Before we get started, let me state for the record that I am not anti-active management.
I’m anti-expensive active management that doesn’t earn its keep and I’m against funds with embedded commissions so high that it takes an investor a huge chunk of time just to get back to breakeven. Unfortunately, there’s a ton of it out there.
We got a cold call at the office this week from an actively managed “liquid alt” mutual fund company. The fund being pitched was so bad, we couldn’t believe it:
Negative returns for years running
Ultra-high internal expense ratio
Insanely high selling concession on the A share version
Nonsensical description of the methodology
A ludicrous spread between the stated objective and the reality of recent performance
In Yiddish, we’d call this thing a shanda.
We looked up the fund and, inexplicably, it had like $140 million sitting in it, paying an enormous ongoing cost for a f***ing travesty of a product that demonstrably does not work.
It’s not the first time we’ve happened upon something like this. There are hundreds if not thousands of these funds, all with millions (if not billions) of dollars in them. Most of them sold by a broker or financial advisor. We get portfolios sent to us by prospective clients every day to review. When we peruse these gardens of mutual funds, there are flowers worth tending, weeds in need of pulling, and then there are the venus flytraps like this one.
In a prior era, a broker could tell the story of a fund and explain why it was a good fit for the client, and the fund would then be purchased, with few questions asked. And there it would sit in the account, for years, regardless of how much good or harm it was doing. The client forgot why they bought it in the first place and the broker was off selling something else to someone else.
And this was a good business. Even for bad funds. Especially for bad funds. Inertia is one of the most powerful forces in the asset management industry, so long as people aren’t really paying much attention after they’ve bought something.
The thing is, though, that people are paying attention now. More than ever. They’re not researching and trading individual stocks with their time spent online. Instead, they’re focused more on their funds versus a benchmark and driving the cost of their portfolios down.
The internet has done this. A relentless messaging about the negatives of high-cost investing from bloggers and the financial media has set the tone in the post-crisis world: Evidence talks and bullshit walks. Got data?
The possibility that we’re in a low-return environment has also played a role – and virtually everyone is in agreement that, at best, that’s what we’re in; a collective “pray for 5% and a 2% dividend yield” headspace.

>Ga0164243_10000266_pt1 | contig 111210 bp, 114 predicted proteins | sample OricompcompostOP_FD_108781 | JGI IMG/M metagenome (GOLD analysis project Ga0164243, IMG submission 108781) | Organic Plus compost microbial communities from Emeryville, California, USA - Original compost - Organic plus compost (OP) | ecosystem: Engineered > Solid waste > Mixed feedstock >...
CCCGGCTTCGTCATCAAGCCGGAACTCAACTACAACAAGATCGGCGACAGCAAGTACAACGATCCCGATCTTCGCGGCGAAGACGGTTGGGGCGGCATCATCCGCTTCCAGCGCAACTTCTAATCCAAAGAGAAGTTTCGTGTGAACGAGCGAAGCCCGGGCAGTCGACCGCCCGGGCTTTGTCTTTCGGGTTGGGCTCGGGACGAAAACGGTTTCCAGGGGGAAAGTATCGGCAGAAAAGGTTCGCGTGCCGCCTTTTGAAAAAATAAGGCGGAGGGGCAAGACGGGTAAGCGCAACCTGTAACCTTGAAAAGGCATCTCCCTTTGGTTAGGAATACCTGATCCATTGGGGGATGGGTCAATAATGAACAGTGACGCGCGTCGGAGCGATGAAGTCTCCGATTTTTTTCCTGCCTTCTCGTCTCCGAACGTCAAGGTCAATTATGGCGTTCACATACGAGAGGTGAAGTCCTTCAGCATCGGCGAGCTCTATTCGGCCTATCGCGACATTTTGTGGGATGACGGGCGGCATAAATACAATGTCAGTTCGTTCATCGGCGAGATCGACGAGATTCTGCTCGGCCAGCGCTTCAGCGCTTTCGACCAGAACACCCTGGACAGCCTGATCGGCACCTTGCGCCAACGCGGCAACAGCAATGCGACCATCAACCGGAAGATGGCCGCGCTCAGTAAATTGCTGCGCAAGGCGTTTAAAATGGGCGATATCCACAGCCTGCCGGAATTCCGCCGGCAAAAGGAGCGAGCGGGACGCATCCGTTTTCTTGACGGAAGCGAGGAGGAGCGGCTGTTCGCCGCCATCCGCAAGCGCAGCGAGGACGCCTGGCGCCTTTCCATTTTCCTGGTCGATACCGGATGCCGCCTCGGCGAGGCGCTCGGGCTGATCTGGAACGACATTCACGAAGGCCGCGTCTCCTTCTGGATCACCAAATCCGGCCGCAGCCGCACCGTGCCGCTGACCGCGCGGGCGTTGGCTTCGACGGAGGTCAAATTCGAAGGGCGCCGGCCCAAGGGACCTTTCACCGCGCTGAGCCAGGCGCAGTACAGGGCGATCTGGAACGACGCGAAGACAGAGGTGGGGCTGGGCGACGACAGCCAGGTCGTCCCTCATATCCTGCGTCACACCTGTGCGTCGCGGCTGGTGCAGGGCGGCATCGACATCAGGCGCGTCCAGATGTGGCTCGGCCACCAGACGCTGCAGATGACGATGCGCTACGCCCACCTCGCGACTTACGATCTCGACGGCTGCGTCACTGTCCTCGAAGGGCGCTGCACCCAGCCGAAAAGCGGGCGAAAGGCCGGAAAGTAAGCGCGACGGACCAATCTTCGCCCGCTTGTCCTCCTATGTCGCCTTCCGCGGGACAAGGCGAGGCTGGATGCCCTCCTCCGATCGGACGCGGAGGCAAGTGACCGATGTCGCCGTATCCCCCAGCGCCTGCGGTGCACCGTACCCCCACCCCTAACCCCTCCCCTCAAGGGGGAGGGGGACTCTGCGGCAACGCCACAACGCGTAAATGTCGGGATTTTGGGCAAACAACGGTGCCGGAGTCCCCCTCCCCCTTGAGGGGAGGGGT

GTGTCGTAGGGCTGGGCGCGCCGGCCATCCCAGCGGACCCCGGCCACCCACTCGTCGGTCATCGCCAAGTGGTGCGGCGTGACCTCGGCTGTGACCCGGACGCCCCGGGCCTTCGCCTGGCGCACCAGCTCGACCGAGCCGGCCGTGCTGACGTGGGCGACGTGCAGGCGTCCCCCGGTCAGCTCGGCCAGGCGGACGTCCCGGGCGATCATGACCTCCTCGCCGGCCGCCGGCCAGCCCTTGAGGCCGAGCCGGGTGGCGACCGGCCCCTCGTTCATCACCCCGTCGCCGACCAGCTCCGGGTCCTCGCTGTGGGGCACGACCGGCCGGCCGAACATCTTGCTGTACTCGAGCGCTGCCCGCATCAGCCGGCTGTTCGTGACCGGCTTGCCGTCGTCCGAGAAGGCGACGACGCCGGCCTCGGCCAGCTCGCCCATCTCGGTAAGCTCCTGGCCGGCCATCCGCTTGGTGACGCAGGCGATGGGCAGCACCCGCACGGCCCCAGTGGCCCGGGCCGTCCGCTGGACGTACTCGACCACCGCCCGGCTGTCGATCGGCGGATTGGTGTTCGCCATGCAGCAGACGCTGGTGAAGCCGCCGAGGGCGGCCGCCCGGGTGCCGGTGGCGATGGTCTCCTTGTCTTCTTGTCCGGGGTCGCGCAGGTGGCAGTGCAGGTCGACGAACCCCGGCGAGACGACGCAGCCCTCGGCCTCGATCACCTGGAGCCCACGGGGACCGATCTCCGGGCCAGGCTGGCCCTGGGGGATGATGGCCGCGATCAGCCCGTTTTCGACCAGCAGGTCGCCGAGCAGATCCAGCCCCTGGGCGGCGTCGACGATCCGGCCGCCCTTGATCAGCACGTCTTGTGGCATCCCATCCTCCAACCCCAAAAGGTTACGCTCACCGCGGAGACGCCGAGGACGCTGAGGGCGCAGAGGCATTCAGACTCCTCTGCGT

As a result, fees are coming down and fund families are seeing mass redemptions. Morningstar calls it Flowmageddon and notes that 2015 is perhaps the most extreme year on record for outflows outside of a market crash.
Here’s Russell Kinnel:
The impact of redemptions on a fund company is less obvious than at an individual fund, but still quite real. It’s a challenge that is facing more fund companies than usual. I pulled the 50 largest calendar years of outflows in percentage terms to hit any fund company in the past 20 years. Remarkably, 10 of the 50 came in 2015.
No family is immune to the death march out of high-cost active. And no equity asset class either.
One of the last bastions of justifiably high-cost active management – emerging market stock funds – is seeing fee pressure in lockstep with the rest of the industry.
EM funds had long been able to pass on higher expense ratios to investors by virtue of the fact that transacting in these markets required more work. Transparency was limited, liquidity was more scarce and a fund’s management had to deal with numerous brokers speaking a myriad of languages under a variety of regulatory regimes. Boots on the ground across multiple continents were necessary and the research and administration were costly – hence, the higher management fees.
This conceit no longer applies, as emerging market ETFs are every bit as competitive for flows as their US counterparts are in domestic stocks.
The Wall Street Journal notes the speed with which EM stock mutual funds are cutting fees. Not helping matters is the terrible recent performance of the EM asset class, which has driven mass outflows in general:
Institutional investors pay an average fee of 0.91% to emerging-market stock managers, compared with 0.58% on U.S. large-cap stocks and 0.5% for U.S. high-yield bonds, according to research firm eVestment. Emerging-market bond managers charge 0.58%…
While those costs were largely accepted in the days when investments in nations such as China and Brazil routinely posted double-digit-percentage gains, sharp declines in emerging-market indexes have caused many investors to become more aware of the high fees of these funds. The MSCI Emerging Markets Index has lost 20% since the end of 2012 through Thursday.
Globally, emerging-market stock funds experienced a record outflow of $68 billion in 2015, according to fund tracker EPFR Global.
I’m not sure where this ends, but probably nowhere good for the asset management industry. As I’ve said previously, there’s a reason why the publicly traded mutual fund companies have stocks that look like death, even in an up-tape. The relentless online education of the investor class has done more to threaten mutual fund AUM and profit margins in the last few years than ever before.
It’s become a snowball. Good luck standing in front of it.
If you’re sitting with a portfolio you don’t understand, or could use a second opinion, talk to us here.